How to Win a Hardship Appeal in Circuit Court
If you lost your license because you refused a breath or blood test, you may be eligible for a hardship driver’s license from a Circuit Court.
What is a hardship license from Circuit Court?
If you’ve been pulled over by an officer due to an alleged drinking and driving event and you refused to submit to an officer’s requested breathalyzer test at the police station, you most likely ended up with a one-year suspension and 6 points on your license. If the Michigan Department of State suspended your license because of an implied consent violation, the only way you will be able to drive legally is on a hardship license at a Circuit Court. A hardship license lets you legally drive for work and school and other limited purposes.
Implied Consent Suspension – Refusal to Take Breath Test
If you’ve requested and received a driver’s license, you have legally consented to obey a police officer when they ask you for a chemical breath, blood, or urine sample during an investigation for drunk driving, OWI, DUI, or any related charge. The request must be reasonable and in connection with a type of driving offense where you are suspected to be driving impaired due to alcohol, drug, or controlled substance consumption. If you unreasonably refuse a chemical test, the Michigan Department of State will suspend your driver’s license because you violated the implied consent law in the State of Michigan.
Complicated and Rigid Process
You have only 14 days to request an Implied Consent Hearing with the Michigan Assessment and Appeal Division (DAAD). Don’t think for one minute that a quick hearing will restore your license and get you back on the road. It doesn’t even come close to working that way. The hearing is complicated, and the police officer has every advantage at the Secretary of State hearing.
Although you can go from suspended license right to Circuit Court on an appeal, it may not be in your best interest to skip the Implied Consent Hearing with the DAAD. If your DAAD appeal is unsuccessful, then your last resort is a hardship appeal. The appeal is generally for a first offense, and you cannot try again if you are not successful the first time. If you lose, “there is no second bite at the apple,” is why you should seek the assistance of a very experienced attorney.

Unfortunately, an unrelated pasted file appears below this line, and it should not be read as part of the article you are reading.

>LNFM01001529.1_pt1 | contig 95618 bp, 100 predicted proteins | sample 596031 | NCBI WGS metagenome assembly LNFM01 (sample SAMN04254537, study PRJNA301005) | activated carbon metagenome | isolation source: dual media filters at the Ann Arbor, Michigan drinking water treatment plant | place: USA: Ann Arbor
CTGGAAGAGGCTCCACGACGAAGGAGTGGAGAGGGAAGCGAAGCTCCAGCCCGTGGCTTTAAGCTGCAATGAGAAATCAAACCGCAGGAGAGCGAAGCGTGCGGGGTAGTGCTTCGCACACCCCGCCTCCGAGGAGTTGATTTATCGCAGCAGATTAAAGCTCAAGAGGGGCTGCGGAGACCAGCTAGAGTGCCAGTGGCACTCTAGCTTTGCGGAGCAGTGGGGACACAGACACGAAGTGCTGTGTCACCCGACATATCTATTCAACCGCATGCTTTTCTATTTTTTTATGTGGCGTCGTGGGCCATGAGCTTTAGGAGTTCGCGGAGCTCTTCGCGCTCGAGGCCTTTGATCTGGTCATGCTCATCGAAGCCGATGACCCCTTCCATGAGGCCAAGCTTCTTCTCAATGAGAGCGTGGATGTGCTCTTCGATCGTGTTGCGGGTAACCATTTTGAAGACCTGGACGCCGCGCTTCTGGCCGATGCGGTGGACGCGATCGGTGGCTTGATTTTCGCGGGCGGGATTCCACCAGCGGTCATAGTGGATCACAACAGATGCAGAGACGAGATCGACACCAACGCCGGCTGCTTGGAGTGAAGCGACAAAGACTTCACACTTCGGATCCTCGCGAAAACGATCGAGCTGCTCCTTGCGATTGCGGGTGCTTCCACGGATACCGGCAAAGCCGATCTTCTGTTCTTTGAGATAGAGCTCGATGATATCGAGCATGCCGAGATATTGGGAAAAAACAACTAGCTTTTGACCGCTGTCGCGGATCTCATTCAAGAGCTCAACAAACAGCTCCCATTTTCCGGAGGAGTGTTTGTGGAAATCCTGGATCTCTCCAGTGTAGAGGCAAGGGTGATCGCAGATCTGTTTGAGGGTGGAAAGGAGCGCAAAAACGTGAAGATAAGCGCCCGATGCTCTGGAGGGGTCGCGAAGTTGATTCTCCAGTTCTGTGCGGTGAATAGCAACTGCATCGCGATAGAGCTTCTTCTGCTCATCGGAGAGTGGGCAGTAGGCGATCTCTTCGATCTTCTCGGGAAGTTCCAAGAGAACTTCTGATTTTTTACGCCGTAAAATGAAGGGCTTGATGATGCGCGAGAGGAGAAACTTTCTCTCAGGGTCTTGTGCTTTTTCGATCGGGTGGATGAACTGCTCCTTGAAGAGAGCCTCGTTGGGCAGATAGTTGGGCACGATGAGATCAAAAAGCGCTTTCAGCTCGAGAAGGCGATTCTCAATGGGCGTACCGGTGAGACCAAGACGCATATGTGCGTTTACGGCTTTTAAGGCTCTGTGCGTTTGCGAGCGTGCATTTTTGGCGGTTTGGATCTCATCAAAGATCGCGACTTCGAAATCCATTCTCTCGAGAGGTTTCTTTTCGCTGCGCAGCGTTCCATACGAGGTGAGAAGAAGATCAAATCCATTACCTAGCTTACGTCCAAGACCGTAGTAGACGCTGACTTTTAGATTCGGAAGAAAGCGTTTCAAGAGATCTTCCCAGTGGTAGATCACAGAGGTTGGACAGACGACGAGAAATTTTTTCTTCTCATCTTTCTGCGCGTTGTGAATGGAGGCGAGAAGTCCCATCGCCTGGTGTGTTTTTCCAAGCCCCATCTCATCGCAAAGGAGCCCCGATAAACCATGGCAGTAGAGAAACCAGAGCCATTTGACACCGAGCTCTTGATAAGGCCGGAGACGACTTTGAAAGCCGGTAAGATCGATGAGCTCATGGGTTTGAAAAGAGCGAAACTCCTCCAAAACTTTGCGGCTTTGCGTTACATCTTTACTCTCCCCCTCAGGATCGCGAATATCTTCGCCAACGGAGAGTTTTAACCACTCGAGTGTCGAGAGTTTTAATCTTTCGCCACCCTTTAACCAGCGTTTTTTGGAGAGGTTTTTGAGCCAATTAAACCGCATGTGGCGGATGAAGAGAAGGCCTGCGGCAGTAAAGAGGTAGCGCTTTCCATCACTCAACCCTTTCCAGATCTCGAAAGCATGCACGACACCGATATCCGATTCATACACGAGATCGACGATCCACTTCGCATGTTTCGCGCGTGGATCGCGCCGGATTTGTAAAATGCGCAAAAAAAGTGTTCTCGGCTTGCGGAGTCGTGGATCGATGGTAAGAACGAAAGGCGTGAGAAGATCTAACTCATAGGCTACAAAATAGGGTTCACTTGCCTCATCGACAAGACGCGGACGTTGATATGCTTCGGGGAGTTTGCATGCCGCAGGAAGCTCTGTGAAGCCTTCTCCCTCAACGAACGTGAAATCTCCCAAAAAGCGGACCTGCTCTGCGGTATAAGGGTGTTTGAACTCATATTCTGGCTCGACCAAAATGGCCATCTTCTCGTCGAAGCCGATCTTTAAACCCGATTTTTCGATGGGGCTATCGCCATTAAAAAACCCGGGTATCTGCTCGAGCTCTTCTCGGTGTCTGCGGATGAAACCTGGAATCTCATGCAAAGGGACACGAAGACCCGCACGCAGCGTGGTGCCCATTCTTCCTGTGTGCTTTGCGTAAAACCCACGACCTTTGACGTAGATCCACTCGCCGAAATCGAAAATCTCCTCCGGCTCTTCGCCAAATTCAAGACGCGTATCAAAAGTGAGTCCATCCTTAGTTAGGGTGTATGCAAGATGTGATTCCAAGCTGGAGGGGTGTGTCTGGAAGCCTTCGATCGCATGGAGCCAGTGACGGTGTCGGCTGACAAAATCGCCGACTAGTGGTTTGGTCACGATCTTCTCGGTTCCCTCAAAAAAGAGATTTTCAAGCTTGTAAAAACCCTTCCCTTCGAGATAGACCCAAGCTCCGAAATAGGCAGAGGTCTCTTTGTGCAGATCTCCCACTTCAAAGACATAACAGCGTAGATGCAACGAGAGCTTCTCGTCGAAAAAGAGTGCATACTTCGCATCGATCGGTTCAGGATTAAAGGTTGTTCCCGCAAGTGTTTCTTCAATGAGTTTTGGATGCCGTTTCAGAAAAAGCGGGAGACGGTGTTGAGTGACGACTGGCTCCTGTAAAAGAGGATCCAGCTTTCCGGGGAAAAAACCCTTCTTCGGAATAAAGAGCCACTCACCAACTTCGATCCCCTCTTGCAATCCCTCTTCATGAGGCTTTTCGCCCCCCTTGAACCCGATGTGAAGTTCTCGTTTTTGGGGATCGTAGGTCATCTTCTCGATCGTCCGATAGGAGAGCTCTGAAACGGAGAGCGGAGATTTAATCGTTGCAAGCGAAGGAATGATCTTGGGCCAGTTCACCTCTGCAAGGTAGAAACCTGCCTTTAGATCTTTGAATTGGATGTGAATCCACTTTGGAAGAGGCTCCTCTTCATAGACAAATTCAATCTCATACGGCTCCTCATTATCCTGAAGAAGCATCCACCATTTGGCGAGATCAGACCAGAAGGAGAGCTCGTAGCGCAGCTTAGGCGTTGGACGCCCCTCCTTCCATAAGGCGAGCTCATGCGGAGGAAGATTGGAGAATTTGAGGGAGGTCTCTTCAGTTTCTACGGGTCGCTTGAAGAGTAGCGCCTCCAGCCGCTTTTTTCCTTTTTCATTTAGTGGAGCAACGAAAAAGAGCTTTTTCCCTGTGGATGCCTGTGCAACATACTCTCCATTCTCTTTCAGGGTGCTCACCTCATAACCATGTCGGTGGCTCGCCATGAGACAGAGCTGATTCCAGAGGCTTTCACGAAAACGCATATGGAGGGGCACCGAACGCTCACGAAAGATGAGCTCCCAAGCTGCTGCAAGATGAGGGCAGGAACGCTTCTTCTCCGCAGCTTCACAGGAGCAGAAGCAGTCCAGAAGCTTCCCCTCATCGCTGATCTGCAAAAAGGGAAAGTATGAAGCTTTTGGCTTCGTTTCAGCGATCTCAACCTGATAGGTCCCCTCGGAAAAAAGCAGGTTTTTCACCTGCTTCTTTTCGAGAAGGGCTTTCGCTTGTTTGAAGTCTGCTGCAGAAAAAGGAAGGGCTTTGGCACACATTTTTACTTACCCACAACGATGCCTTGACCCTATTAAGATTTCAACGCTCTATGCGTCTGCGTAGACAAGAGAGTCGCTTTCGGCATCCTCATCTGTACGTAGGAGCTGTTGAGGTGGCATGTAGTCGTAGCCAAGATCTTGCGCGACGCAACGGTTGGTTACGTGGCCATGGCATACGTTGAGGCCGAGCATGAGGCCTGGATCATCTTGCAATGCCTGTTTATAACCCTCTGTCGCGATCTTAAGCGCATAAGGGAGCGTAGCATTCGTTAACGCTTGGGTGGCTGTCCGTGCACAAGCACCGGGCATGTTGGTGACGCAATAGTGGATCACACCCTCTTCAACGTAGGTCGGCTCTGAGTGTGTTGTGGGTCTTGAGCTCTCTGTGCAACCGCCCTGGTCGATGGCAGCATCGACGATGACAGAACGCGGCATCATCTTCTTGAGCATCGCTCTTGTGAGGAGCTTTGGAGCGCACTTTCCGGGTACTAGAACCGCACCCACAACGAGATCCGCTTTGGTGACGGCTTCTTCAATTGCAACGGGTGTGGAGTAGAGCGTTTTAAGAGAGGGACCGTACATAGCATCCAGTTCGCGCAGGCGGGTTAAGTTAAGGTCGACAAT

If you failed to request an Implied Consent Hearing in time or you lose the hearing, your only chance for getting your driver’s license restored right away is with a hardship appeal to Circuit Court.
Hardship Appeal to Circuit Court Process
You can appeal an implied consent suspension to Circuit Court and request a hardship license so that you can drive to and from work, to school, to probation, alcohol or drug treatment, and more. You must file the appeal in the county where the arrest and refusal occurred. Further, there are forms to be completed, notices to be sent to all parties, and you will have to pay a filing fee, just to name a few of the requirements. Hardship appeals have strict time guidelines, and judges will not overlook even minor deviations. An experienced lawyer will know the best strategy to win.
The Hearing in Circuit Court
Before the hearing, all of the paperwork must be in order. Items for the judge to review may include a substance abuse evaluation, proof of therapy or support group participation, letters from witnesses, and so much more. Once there is the opportunity to go before the judge, a fervent advocate for you is crucial. Your practiced and skilled attorney must convince the judge that driving without a license is a genuine hardship for you, and you have no other reasonable alternatives. A persuasive attorney will ask the judge to contemplate your inability to go to work to provide for family or difficulty with going to school. Everyone’s situation is different. The State of Michigan has limited public transit, and most earners and students need vehicles and the ability to drive. An excellent criminal defense attorney will fight for you and make sure to do everything possible to win.
Attorneys for a Hardship Appeal to Circuit Court
A hardship appeal to the Circuit Court is not a simple process, and most appeals handled without experienced lawyers are not successful. The legal team at LEWIS & DICKSTEIN, P.L.L.C. knows how to navigate the court system effectively and has won countless hardship appeals.
Call us today at (248) 263-6800 for a free consultation, or complete a Request for Assistance Form and we will contact you promptly.